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Killing Them Softly With Sanctions

Originally published at http://www.commondreams.org/views/2020/06/25/killing-them-softly-sanctions

With tight (fracked) oil playing out much faster than expected (the greedy bastards wanted), the tyranny of the petrodollar and therefore the US dollar as the world’s reserve currency are at risk. These are interesting times. Uncle $am won’t be able to bully as easily through economic sanctions except for the fact that it has a bloated military that may in the not-so-distant future be checked by Russian technology and Chinese economic prowess. Empire is puffing out its chest and many are waiting to pierce its lungs and let out its ill begotten air, as it were.

Applause for Gallagher. Nice piece.

The world is a commons. We say we own it, or parts, or are responsible for some parts and not others. We don’t, or not in any way less specious or arbitrary than so-called agreements between people who do not agree.

Elinor Ostrom, who did a half-century or so of work verifying methodology regarding the governance of a non-tragic commons, distilled 8 principles empirically seen to create stable production and distribution and regenerate sources, even over centuries. Here they are:

  1. Define clear group boundaries.
  2. Match rules governing use of common goods to local needs and conditions.
  3. Ensure that those affected by the rules can participate in modifying the rules.
  4. Make sure the rule-making rights of community members are respected by outside authorities.
  5. Develop a system, carried out by community members, for monitoring members’ behavior.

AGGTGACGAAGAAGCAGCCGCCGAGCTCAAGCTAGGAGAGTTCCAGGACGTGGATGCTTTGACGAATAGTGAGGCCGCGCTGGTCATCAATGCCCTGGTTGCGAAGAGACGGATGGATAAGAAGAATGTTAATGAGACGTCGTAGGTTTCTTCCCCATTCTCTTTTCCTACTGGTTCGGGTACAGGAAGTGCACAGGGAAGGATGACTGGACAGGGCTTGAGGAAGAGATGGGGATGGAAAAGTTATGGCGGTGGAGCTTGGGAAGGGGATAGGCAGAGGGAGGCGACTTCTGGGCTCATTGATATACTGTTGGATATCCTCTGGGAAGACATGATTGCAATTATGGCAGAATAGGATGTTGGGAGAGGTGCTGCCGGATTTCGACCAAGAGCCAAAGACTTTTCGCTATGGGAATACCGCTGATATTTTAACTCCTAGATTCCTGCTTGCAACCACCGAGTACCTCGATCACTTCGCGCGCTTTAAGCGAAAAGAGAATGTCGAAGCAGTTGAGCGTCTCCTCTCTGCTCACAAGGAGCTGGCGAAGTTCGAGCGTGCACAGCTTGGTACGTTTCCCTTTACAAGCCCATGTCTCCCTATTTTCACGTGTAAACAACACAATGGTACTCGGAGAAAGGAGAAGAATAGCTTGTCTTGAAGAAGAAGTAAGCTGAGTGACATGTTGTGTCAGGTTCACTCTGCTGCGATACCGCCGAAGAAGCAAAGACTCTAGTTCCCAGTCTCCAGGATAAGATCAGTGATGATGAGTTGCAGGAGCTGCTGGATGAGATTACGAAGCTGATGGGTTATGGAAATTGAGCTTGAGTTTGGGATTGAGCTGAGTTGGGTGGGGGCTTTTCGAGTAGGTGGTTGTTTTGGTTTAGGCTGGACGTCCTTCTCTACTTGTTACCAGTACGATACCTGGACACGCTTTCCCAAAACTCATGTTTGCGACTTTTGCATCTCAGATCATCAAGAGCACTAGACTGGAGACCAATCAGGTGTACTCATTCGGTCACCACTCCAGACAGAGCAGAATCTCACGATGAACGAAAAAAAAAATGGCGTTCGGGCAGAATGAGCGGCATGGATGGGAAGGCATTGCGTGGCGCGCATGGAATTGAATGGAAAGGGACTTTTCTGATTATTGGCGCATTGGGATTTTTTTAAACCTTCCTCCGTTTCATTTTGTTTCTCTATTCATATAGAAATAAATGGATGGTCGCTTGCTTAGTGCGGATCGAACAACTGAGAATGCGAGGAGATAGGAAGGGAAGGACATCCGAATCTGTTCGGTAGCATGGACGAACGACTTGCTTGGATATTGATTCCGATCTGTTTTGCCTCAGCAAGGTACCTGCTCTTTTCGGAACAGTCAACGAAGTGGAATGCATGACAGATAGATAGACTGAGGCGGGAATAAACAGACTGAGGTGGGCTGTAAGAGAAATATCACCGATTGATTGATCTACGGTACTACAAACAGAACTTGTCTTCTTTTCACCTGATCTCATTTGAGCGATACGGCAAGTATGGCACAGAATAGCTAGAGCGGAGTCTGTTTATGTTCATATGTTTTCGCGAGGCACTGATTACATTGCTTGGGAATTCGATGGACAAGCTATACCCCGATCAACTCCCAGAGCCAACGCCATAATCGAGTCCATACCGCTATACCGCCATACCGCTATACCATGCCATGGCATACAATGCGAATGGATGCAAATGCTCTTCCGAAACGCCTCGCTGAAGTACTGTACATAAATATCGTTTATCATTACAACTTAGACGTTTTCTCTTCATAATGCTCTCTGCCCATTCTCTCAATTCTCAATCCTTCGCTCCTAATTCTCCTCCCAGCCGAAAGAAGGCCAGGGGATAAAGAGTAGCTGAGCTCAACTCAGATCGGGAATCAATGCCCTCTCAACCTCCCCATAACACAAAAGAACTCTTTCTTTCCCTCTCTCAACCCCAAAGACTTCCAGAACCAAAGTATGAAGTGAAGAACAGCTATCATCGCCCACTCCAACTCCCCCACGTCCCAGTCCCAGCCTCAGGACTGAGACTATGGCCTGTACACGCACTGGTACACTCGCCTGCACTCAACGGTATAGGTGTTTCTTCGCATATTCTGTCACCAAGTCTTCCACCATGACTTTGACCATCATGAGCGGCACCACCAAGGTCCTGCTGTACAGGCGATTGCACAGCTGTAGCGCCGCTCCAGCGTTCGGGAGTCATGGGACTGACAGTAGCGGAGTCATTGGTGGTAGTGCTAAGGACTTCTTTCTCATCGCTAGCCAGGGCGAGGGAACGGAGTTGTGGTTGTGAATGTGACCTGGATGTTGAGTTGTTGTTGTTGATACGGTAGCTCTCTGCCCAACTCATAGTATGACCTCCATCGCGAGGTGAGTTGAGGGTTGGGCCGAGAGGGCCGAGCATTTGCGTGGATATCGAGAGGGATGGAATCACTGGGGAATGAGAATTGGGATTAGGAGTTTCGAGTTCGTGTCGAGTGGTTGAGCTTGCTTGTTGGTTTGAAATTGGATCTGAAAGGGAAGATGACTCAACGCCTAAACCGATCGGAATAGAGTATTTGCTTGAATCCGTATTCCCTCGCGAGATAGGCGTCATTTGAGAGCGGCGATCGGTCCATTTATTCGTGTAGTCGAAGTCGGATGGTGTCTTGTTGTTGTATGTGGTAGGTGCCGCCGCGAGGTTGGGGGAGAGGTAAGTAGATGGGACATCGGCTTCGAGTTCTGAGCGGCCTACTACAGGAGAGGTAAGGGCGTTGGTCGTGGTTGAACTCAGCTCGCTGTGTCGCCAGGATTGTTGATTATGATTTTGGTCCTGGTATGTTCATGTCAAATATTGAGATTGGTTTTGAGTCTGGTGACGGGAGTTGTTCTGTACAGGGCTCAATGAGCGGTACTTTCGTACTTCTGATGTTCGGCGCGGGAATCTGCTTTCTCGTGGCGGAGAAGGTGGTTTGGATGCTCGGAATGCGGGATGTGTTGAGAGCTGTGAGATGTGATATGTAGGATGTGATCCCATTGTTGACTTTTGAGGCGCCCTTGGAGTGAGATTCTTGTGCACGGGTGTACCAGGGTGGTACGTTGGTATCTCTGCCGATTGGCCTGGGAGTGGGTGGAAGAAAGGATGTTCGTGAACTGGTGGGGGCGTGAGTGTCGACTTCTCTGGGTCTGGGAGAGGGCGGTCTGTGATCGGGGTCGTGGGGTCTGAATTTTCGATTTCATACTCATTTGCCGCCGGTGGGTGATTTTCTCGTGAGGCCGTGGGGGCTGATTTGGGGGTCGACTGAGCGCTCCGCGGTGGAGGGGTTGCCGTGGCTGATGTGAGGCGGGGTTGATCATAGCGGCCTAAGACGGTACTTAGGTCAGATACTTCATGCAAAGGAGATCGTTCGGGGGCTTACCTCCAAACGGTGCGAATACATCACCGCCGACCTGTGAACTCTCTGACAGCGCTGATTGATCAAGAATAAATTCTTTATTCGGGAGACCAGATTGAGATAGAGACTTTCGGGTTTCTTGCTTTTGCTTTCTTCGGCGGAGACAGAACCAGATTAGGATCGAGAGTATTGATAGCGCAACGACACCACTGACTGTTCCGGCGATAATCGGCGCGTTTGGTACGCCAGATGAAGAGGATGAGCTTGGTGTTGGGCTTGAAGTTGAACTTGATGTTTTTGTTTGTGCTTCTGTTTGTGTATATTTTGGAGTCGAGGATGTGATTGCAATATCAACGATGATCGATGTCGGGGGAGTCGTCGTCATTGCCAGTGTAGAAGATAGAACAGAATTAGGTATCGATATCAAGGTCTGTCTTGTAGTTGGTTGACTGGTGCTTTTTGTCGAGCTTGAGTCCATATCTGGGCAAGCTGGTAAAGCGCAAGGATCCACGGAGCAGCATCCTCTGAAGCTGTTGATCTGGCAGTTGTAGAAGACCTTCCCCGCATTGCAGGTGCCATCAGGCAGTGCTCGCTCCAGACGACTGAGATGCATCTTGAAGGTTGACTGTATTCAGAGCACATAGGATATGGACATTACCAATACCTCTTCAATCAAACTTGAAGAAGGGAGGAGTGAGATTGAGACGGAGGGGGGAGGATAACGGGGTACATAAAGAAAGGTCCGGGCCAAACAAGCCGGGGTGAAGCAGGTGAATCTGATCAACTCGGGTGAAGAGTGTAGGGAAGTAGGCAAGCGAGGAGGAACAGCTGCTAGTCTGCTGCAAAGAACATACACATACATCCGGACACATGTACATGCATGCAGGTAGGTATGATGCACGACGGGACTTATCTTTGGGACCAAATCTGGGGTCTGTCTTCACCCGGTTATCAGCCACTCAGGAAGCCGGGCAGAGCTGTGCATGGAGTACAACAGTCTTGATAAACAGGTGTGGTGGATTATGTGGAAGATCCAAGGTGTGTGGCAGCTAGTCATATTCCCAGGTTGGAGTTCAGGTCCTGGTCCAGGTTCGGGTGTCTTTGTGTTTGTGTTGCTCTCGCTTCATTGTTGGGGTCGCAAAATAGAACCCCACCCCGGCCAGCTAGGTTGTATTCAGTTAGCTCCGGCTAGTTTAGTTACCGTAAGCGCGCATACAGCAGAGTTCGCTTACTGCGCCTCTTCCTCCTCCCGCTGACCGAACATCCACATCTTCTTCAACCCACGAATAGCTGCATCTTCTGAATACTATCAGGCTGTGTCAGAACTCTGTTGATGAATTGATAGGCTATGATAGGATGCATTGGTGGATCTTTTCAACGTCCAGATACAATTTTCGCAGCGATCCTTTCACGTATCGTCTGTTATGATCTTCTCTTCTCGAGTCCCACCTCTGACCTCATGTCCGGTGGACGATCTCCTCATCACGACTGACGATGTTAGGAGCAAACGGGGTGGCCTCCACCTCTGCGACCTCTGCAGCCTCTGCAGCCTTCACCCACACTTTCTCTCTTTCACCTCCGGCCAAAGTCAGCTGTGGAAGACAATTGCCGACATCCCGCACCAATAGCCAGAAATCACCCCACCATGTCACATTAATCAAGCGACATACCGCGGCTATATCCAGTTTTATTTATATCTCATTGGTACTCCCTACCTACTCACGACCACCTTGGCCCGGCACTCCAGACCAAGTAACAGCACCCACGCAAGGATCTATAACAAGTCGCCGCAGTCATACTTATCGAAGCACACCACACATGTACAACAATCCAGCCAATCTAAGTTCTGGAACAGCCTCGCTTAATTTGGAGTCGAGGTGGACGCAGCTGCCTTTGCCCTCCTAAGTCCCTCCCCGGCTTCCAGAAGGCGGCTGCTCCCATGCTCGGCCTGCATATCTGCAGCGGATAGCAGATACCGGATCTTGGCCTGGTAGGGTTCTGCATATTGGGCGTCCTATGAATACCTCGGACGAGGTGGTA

6. Use graduated sanctions for rule violators.
  7. Provide accessible, low-cost means for dispute resolution.
  8. Build responsibility for governing the common resource in nested tiers from the lowest level up to the entire interconnected system.

International sanctions inherently violate #'s 1, 3, 4, 5, 7, and 8. In all cases that I know of, they have also violated 2 and 6. Of course they invariably result in instability and destruction of people and resources. The trouble with our arguing against them like this, though, is that destruction is exactly what they are designed to do, under the guise of policing.

Because the people who deliver sanctions do so to damage people, if at times with some notion of helping others, we will not usually dissuade them by reason, nor by appealing to empathy. What’s left?

Sanctions against Iraq involve cutting off trade with Iraq. Iraqis then suffer because they do not receive goods on which they depend. The only way this resolves from within Iraq is to establish local sources for goods–more or less along the lines recommended by Mahatma Gandhi.

Of course, there’s still the matter of invasion and wanton vandalism and destruction, such as by drone bombs or local police forces. It seems that we in the States will have to work against that.

This article i wrote last year might be helpful to some

Waging war without bullets

Sanctions imposed on a whole nation share all the characteristics of siege warfare such as blurring the distinction between the battlefield and by-standers, engulfing civilians in the violence of war …The siege tactic deliberately targets a civilian population with fatal consequences by withholding supplies and starving them yet it is a form of warfare which is considered legal and acceptable.